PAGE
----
Six Things We Miss About San Diego

Torrey Pines

Torrey Pines State Reserve

What?! San Diego is awesome? Breaking news, I know. But, we’ve been to the ol’ Sandy Eggo three times in the last fifteen months and we’re never ready to leave. The weather is perfect, traffic is minimal, you’re never more than 30 minutes away from a good time, and the FOOD. OH, THE FOOD. And, it’s cheap. The ratio of deliciousness to inexpensive is probably the highest in the U.S. Look it up in the census stats, it’s in there.

I also highly recommend buddying up to a local, as we’d probably end up eating at an Applebee’s* if it wasn’t for our friends Mike and Ashley. It’s like having our own personal food tour guides and surf instructor. Speaking of which, if you enjoy witty and sometimes sarcastic writing (which is why you’re here, right?), check out Mike’s surf blog, The Flying Peanut. Warning: It will make you want to quit your day job, move to San Diego, and learn how to surf.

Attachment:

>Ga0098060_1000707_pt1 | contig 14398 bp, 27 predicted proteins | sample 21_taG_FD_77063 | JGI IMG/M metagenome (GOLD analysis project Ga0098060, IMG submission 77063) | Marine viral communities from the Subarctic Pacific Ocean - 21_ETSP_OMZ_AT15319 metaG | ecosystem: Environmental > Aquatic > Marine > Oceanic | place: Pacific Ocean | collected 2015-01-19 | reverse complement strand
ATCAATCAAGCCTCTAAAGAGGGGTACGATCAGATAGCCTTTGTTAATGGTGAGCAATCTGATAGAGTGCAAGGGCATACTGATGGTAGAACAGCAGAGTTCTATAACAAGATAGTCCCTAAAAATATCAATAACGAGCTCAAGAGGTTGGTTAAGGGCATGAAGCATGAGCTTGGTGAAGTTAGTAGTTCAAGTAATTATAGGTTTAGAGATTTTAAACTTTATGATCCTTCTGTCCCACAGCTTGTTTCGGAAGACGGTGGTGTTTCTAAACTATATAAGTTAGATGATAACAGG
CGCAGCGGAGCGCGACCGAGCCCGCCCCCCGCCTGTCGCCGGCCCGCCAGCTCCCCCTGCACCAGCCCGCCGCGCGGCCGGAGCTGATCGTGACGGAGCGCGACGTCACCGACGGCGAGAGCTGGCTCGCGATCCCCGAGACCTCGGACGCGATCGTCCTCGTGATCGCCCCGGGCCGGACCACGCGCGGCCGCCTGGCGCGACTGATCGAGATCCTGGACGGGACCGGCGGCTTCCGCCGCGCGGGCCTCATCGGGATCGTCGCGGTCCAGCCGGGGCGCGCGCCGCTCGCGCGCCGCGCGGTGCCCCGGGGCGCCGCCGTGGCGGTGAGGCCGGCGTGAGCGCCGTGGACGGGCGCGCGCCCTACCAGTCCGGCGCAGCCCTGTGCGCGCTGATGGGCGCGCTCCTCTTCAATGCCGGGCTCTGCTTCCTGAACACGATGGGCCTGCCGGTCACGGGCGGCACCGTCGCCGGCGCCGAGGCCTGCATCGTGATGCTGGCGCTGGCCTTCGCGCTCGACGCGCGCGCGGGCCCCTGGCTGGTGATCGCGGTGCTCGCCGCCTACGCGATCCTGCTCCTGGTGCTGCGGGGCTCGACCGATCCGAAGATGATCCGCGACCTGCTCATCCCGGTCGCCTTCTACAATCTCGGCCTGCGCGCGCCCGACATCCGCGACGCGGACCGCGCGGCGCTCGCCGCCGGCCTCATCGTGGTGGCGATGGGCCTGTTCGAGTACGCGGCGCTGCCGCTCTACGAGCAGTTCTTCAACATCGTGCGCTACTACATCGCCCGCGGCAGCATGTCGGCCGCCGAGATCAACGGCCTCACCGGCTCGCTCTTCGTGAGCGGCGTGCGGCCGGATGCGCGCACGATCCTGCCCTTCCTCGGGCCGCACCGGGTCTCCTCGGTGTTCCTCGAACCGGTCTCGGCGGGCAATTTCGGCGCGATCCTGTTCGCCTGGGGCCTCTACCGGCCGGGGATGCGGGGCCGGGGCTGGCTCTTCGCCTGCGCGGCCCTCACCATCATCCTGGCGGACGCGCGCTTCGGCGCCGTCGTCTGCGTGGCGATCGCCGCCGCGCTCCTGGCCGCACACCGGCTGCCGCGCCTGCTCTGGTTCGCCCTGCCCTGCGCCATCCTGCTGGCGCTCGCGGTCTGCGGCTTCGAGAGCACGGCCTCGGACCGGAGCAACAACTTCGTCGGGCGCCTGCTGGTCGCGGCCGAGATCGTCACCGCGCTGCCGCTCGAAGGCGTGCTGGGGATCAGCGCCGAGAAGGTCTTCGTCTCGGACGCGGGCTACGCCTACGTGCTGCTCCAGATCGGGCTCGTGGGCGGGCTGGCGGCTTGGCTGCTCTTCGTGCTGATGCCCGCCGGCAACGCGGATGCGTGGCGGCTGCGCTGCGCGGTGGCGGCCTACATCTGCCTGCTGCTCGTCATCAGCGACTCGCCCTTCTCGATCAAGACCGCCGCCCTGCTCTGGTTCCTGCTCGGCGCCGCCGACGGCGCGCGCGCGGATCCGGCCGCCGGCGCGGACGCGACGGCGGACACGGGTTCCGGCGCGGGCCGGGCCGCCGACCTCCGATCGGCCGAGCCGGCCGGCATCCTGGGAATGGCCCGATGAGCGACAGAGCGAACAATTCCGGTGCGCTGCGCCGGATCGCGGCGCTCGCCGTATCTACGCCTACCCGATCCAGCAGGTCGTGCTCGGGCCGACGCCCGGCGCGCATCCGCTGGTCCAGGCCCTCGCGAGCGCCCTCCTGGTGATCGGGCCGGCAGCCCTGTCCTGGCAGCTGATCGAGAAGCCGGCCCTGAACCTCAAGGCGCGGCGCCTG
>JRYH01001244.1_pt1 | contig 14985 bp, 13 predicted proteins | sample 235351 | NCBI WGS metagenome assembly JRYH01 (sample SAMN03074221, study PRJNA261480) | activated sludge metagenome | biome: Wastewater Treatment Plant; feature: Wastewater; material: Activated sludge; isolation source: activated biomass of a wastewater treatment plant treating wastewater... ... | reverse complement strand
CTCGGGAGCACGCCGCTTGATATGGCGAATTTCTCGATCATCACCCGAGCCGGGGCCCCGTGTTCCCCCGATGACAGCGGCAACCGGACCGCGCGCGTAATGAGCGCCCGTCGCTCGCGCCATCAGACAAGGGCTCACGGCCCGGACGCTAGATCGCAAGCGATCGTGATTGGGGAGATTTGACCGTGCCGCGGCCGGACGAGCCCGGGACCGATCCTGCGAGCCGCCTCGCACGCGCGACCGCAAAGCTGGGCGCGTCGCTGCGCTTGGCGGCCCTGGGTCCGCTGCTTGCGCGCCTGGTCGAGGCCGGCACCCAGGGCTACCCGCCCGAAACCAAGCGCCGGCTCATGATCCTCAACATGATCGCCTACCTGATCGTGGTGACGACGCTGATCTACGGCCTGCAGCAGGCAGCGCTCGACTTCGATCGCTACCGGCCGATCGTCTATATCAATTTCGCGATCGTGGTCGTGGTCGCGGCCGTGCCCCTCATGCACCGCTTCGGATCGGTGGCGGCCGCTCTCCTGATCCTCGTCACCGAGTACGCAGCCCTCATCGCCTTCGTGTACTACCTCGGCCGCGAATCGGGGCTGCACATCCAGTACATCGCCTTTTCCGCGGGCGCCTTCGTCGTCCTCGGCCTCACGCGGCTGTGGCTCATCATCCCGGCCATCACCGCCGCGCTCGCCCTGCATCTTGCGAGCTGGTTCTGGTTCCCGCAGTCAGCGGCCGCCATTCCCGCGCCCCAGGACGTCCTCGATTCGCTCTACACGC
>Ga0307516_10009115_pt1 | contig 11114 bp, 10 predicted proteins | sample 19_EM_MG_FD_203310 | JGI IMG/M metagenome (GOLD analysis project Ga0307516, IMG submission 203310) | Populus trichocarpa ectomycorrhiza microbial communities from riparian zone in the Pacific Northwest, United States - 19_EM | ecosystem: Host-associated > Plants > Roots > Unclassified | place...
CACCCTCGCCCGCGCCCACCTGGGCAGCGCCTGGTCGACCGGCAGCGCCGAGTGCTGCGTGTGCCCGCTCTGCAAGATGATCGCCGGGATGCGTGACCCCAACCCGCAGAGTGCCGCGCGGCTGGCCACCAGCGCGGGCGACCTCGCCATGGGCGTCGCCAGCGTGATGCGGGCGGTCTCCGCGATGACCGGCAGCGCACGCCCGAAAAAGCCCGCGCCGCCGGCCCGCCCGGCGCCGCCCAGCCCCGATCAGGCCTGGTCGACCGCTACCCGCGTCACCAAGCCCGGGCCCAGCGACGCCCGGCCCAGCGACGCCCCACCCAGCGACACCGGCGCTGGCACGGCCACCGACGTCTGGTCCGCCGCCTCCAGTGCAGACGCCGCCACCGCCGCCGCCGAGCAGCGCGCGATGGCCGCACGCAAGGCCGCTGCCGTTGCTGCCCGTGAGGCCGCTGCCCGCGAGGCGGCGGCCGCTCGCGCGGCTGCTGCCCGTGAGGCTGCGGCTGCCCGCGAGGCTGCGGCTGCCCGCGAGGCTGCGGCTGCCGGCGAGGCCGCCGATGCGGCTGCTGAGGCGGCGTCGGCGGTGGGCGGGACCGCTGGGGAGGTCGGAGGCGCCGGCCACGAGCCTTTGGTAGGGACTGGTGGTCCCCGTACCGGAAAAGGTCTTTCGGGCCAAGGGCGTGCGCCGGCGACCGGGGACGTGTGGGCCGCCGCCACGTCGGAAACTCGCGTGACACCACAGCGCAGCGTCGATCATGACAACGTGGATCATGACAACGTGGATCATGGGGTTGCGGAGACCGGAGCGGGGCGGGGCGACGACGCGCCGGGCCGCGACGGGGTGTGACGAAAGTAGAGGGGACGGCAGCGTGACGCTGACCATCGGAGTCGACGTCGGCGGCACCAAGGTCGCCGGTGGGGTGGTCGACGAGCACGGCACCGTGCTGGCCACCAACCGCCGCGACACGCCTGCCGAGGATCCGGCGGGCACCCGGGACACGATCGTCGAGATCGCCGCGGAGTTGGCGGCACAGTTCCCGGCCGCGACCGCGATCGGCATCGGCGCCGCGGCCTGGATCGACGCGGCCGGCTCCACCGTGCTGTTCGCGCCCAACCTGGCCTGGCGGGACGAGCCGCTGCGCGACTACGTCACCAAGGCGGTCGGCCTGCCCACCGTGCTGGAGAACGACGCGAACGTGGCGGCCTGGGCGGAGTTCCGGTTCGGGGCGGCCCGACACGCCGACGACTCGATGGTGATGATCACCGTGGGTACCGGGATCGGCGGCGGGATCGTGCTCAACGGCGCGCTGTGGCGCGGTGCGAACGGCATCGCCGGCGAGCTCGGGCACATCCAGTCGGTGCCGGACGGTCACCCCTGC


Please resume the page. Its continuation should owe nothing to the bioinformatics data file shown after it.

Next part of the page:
Yeah, so picking five things wasn’t easy…so we picked six.

1. Oscar’s Mexican Seafood     Oscar's Mexican Seafood on Urbanspoon

Oscar's Mexican Seafood

Spicy Shrimp Tacos from Oscar’s. Yeah, this was from the second round of ordering. Should’ve gone back for a third…

If you’re looking for a reason to visit San Diego, I’ll give you two: The smoked fish taco and spicy shrimp taco from Oscar’s Mexican Seafood. They are not good. Nor are they great. The only way to describe them would be LEGENDARY. They are the type of tacos you will weave into the lore you tell your great grand children; and while you’ll most likely exaggerate your own amazing feats, you will not need to use any hyperbole with these two corn tortillas filled with magic. As we chowed down on these tacos during our final hours on the West Coast, I put some serious thought into how I could bring a dozen of them home with us on the plane. And although I couldn’t figure out a sanitary way to accomplish that feat, at least I was left with the fond memories of fish, shrimp, cheese, cabbage, pico de gallo, and avocado on a fresh made corn tortilla, topped with habanero crema. This restaurant is the sole reason why my app has a lot of recent “San Diego” searches.

2. Staying at the Secluded Studio with Canyon View (

Airbnb Canyon View

Waking up to this sure beat the cookie-cutter town houses we see at home.